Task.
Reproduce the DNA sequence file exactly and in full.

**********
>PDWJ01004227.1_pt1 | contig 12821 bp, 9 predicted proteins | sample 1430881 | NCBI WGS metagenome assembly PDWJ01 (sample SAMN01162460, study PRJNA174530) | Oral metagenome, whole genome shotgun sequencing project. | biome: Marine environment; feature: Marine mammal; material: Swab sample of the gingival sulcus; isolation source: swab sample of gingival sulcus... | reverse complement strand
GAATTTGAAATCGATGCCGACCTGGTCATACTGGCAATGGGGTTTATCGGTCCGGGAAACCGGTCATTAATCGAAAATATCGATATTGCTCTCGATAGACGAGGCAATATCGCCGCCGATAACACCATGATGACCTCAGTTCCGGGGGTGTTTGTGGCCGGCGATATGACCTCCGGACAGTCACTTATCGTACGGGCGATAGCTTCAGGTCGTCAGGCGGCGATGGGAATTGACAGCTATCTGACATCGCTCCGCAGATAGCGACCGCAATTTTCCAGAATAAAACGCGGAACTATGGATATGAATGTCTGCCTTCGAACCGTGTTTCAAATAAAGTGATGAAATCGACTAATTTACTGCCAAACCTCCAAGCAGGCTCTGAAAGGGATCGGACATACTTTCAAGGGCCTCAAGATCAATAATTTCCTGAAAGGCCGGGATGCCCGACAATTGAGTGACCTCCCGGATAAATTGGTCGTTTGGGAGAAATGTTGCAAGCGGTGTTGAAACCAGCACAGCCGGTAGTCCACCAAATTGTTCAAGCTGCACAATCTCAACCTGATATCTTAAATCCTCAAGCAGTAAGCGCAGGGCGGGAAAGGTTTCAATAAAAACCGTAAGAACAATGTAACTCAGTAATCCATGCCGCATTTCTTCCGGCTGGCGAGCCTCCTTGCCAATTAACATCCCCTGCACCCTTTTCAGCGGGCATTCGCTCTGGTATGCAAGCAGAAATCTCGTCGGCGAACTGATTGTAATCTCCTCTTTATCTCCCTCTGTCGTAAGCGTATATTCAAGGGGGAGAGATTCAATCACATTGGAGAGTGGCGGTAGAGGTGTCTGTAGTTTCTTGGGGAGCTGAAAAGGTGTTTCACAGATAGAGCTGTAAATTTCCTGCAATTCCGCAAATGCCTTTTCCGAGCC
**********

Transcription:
>PDWJ01004227.1_pt1 | contig 12821 bp, 9 predicted proteins | sample 1430881 | NCBI WGS metagenome assembly PDWJ01 (sample SAMN01162460, study PRJNA174530) | Oral metagenome, whole genome shotgun sequencing project. | biome: Marine environment; feature: Marine mammal; material: Swab sample of the gingival sulcus; isolation source: swab sample of gingival sulcus... | reverse complement strand
GAATTTGAAATCGATGCCGACCTGGTCATACTGGCAATGGGGTTTATCGGTCCGGGAAACCGGTCATTAATCGAAAATATCGATATTGCTCTCGATAGACGAGGCAATATCGCCGCCGATAACACCATGATGACCTCAGTTCCGGGGGTGTTTGTGGCCGGCGATATGACCTCCGGACAGTCACTTATCGTACGGGCGATAGCTTCAGGTCGTCAGGCGGCGATGGGAATTGACAGCTATCTGACATCGCTCCGCAGATAGCGACCGCAATTTTCCAGAATAAAACGCGGAACTATGGATATGAATGTCTGCCTTCGAACCGTGTTTCAAATAAAGTGATGAAATCGACTAATTTACTGCCAAACCTCCAAGCAGGCTCTGAAAGGGATCGGACATACTTTCAAGGGCCTCAAGATCAATAATTTCCTGAAAGGCCGGGATGCCCGACAATTGAGTGACCTCCCGGATAAATTGGTCGTTTGGGAGAAATGTTGCAAGCGGTGTTGAAACCAGCACAGCCGGTAGTCCACCAAATTGTTCAAGCTGCACAATCTCAACCTGATATCTTAAATCCTCAAGCAGTAAGCGCAGGGCGGGAAAGGTTTCAATAAAAACCGTAAGAACAATGTAACTCAGTAATCCATGCCGCATTTCTTCCGGCTGGCGAGCCTCCTTGCCAATTAACATCCCCTGCACCCTTTTCAGCGGGCATTCGCTCTGGTATGCAAGCAGAAATCTCGTCGGCGAACTGATTGTAATCTCCTCTTTATCTCCCTCTGTCGTAAGCGTATATTCAAGGGGGAGAGATTCAATCACATTGGAGAGTGGCGGTAGAGGTGTCTGTAGTTTCTTGGGGAGCTGAAAAGGTGTTTCACAGATAGAGCTGTAAATTTCCTGCAATTCCGCAAATGCCTTTTCCGAGCC